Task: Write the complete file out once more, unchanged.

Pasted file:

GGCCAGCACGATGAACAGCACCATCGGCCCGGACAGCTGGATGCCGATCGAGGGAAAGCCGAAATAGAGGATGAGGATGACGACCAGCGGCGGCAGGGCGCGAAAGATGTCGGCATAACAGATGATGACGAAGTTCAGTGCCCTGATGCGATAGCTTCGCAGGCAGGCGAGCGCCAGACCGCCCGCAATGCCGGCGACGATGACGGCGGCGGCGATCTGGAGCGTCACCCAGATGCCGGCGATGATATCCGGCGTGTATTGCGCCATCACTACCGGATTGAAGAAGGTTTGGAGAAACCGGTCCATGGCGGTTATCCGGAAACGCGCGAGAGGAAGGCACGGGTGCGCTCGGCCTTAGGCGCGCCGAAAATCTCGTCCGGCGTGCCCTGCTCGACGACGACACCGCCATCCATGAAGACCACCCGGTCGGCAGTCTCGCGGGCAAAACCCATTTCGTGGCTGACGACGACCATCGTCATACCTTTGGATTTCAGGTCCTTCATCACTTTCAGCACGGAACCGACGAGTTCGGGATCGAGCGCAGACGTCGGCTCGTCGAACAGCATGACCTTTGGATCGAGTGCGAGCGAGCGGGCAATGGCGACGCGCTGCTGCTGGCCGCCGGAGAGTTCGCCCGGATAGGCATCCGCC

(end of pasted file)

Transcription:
GGCCAGCACGATGAACAGCACCATCGGCCCGGACAGCTGGATGCCGATCGAGGGAAAGCCGAAATAGAGGATGAGGATGACGACCAGCGGCGGCAGGGCGCGAAAGATGTCGGCATAACAGATGATGACGAAGTTCAGTGCCCTGATGCGATAGCTTCGCAGGCAGGCGAGCGCCAGACCGCCCGCAATGCCGGCGACGATGACGGCGGCGGCGATCTGGAGCGTCACCCAGATGCCGGCGATGATATCCGGCGTGTATTGCGCCATCACTACCGGATTGAAGAAGGTTTGGAGAAACCGGTCCATGGCGGTTATCCGGAAACGCGCGAGAGGAAGGCACGGGTGCGCTCGGCCTTAGGCGCGCCGAAAATCTCGTCCGGCGTGCCCTGCTCGACGACGACACCGCCATCCATGAAGACCACCCGGTCGGCAGTCTCGCGGGCAAAACCCATTTCGTGGCTGACGACGACCATCGTCATACCTTTGGATTTCAGGTCCTTCATCACTTTCAGCACGGAACCGACGAGTTCGGGATCGAGCGCAGACGTCGGCTCGTCGAACAGCATGACCTTTGGATCGAGTGCGAGCGAGCGGGCAATGGCGACGCGCTGCTGCTGGCCGCCGGAGAGTTCGCCCGGATAGGCATCCGCC